Badger culling starting in Avon for the first time – despite vaccination showing an alternative way forward

(c) Bevis Watts

Badgers will be culled in Avon for the first time as the government today announced new cull areas, increasing the number stretching from Cornwall to Cumbria to over 40. Avon is one of 11 new areas across England where culling is now taking place, despite Avon Wildlife Trust starting a badger vaccination programme in July to help tackle the problem of bovine tuberculosis (bovine TB) in badgers and demonstrate an alternative to culling.

Licenses have been granted by Defra and it is understood that culling is already underway in parts of the Avon region, with badgers now being shot. The exact locations of the areas licensed for culling is unknown.

Avon Wildlife Trust successfully ran a pilot vaccination programme over the summer, vaccinating 15 badgers on one site to give them protection from bovine TB. The charity has already raised £10,500 of the £20,000 needed to roll out further vaccination across the region over the next four years and has had positive discussions with farmers and landowners interested in vaccinating badgers on their land.

Ian Barrett, Avon Wildlife Trust Chief Executive, said:

“It’s a huge blow that the cull has come to Avon given that only a few weeks ago we’ve shown a cost-effective, viable alternative to culling which protects badgers from bovine TB. There’s every opportunity to do more and vaccinate badger groups across the region.  But the cull now threatens these wonderful wild animals and certainly doesn’t provide an effective solution for farmers who desperately need to protect their herds. We understand the difficult choices faced by farmers who suffer immense hardship from bovine TB, but there’s simply not enough support for those who do want to vaccinate badgers as one of the measures needed to tackle the disease.”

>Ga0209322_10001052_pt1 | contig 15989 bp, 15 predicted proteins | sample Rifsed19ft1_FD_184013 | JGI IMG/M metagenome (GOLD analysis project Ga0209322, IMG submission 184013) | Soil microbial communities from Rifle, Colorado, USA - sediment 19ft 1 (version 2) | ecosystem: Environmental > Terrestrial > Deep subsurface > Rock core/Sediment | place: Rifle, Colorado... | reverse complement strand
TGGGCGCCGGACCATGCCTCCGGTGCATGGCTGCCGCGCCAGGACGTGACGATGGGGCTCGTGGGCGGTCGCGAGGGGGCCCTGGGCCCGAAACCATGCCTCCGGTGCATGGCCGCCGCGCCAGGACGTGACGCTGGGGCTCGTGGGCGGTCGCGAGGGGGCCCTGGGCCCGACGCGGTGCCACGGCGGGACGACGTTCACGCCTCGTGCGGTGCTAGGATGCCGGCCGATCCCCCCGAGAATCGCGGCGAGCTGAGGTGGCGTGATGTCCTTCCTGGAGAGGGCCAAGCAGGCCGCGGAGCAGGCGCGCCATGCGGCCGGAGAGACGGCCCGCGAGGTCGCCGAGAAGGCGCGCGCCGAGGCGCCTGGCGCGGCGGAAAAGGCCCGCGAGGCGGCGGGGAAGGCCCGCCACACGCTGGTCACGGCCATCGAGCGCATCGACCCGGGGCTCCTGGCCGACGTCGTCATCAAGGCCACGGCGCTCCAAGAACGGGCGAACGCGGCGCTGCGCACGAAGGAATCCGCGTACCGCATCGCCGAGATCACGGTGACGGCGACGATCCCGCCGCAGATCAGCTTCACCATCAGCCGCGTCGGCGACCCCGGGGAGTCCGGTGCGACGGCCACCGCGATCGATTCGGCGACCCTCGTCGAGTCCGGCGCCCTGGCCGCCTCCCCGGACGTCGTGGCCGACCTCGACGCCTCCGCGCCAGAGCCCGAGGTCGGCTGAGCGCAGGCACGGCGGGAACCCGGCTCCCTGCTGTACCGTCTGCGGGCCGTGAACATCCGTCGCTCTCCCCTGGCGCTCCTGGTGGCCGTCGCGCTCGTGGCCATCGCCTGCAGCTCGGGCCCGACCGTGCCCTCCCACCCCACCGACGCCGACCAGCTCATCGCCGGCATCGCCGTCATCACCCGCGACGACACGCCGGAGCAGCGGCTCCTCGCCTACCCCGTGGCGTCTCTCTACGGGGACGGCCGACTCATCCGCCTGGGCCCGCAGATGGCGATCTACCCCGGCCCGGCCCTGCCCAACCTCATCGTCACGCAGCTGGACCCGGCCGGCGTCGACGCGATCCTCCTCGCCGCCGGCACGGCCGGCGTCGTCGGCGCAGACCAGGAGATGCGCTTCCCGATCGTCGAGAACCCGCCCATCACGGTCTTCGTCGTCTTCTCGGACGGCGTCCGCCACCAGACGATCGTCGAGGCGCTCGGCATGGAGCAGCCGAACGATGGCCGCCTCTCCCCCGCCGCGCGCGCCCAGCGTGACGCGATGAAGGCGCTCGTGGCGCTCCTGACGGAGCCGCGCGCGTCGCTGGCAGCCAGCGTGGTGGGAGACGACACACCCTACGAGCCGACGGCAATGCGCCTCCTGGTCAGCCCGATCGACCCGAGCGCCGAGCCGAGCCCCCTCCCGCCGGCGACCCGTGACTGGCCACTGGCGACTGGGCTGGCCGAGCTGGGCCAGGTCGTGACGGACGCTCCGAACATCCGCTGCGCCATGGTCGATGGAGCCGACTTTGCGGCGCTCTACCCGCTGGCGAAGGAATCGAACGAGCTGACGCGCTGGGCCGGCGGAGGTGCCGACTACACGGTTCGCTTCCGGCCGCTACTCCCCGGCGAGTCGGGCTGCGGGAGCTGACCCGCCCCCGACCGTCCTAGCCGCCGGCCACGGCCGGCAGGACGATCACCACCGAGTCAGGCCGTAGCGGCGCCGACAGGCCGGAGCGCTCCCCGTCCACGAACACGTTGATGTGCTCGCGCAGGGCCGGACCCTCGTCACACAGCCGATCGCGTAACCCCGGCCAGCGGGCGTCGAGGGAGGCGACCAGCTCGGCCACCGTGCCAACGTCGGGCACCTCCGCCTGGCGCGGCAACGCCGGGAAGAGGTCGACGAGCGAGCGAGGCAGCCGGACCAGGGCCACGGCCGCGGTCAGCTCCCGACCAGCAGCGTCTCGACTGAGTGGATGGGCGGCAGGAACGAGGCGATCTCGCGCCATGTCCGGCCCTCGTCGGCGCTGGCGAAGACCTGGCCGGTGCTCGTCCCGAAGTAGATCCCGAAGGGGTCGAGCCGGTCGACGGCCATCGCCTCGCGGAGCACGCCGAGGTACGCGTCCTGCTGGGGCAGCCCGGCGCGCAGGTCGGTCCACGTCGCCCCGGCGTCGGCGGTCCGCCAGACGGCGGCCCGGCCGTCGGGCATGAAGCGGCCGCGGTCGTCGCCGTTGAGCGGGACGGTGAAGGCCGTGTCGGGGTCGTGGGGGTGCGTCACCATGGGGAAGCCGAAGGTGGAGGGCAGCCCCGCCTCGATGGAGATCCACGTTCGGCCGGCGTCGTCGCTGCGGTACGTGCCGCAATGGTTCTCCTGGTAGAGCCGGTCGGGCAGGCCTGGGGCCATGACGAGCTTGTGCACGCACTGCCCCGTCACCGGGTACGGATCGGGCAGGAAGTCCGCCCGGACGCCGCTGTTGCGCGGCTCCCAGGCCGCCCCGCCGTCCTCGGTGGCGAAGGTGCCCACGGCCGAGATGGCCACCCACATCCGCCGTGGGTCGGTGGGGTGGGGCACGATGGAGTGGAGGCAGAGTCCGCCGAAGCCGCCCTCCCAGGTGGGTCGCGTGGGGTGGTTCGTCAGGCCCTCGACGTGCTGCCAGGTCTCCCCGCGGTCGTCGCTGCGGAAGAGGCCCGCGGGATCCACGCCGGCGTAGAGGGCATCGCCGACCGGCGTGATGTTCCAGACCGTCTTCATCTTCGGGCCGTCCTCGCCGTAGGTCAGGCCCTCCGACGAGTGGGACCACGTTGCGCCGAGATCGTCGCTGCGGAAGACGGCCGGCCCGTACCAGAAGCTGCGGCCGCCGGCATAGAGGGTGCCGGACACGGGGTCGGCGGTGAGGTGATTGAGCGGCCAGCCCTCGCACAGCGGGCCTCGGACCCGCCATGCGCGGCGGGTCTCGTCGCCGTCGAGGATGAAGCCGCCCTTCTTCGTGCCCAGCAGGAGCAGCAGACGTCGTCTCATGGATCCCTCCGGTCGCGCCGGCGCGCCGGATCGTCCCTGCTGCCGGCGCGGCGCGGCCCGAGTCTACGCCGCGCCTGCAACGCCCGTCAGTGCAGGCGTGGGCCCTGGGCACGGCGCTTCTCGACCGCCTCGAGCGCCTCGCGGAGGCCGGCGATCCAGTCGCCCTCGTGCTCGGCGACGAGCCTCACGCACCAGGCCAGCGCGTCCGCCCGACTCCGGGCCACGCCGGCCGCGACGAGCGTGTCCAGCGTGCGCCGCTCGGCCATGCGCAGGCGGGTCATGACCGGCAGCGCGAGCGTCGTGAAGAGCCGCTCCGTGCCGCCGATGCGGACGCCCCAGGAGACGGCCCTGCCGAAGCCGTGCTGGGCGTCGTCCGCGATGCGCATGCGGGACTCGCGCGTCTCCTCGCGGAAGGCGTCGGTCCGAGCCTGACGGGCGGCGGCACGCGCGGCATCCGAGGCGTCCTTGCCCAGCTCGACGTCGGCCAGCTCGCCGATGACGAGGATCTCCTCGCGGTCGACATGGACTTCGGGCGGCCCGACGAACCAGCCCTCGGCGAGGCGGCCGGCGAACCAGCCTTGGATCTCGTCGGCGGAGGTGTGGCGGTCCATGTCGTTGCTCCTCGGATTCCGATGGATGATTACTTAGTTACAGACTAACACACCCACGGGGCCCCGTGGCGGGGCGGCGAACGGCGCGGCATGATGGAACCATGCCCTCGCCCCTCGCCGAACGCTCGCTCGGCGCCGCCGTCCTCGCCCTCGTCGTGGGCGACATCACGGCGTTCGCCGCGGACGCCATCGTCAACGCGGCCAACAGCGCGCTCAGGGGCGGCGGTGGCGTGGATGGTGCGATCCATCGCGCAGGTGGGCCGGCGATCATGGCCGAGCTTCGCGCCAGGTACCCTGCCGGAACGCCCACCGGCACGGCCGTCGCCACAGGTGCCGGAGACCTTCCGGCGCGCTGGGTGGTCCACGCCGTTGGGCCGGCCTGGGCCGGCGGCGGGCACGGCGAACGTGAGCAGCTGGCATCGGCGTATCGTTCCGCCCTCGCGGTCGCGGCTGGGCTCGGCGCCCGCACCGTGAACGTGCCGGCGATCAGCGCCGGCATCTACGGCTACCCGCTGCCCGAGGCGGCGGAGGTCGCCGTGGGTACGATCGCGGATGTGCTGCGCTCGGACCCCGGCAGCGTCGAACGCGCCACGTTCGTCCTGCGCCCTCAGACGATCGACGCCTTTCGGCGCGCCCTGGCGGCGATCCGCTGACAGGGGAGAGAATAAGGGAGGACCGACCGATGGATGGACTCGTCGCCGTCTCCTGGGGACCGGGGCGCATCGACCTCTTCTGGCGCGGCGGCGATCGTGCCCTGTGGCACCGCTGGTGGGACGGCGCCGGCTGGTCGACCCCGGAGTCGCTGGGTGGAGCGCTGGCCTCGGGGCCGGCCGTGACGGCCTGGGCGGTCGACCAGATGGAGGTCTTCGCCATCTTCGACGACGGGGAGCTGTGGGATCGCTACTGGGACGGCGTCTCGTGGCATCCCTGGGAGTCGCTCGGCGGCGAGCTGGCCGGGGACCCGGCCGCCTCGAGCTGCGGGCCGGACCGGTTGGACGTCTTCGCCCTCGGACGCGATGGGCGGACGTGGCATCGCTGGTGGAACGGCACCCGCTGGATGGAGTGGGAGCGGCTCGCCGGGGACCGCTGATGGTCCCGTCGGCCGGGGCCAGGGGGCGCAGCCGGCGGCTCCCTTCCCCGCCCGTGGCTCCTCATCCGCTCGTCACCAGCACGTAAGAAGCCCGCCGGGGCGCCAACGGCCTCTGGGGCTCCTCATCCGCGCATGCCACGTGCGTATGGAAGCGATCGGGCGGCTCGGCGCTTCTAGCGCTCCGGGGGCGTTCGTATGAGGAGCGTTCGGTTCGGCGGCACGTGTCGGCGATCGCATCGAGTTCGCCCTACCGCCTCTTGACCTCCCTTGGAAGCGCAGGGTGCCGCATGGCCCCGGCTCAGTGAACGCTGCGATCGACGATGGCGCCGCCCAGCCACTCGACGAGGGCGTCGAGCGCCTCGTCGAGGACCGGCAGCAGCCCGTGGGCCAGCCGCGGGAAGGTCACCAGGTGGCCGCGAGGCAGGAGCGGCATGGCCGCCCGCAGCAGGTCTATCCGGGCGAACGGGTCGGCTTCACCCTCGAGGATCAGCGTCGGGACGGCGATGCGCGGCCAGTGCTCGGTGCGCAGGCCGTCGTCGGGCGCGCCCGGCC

Avon Wildlife Trust remains opposed to the cull policy and will not allow any culling activity on any of its 30 nature reserves.  It is calling for government funding and publicity for badger vaccination in all parts of England including in ‘high risk’ areas for bovine TB such as Avon, so that it becomes an affordable, accessible choice for farmers. The charity is holding a meeting in October for any landowners and farmers interested in badger vaccination. 

Anyone keen to find out more and register interest should email enquiries@avonwildlifetrust.org.uk.

Donations to the Save Our Badgers appeal can be made at www.avonwildlifetrust.org.uk/saveourbadgers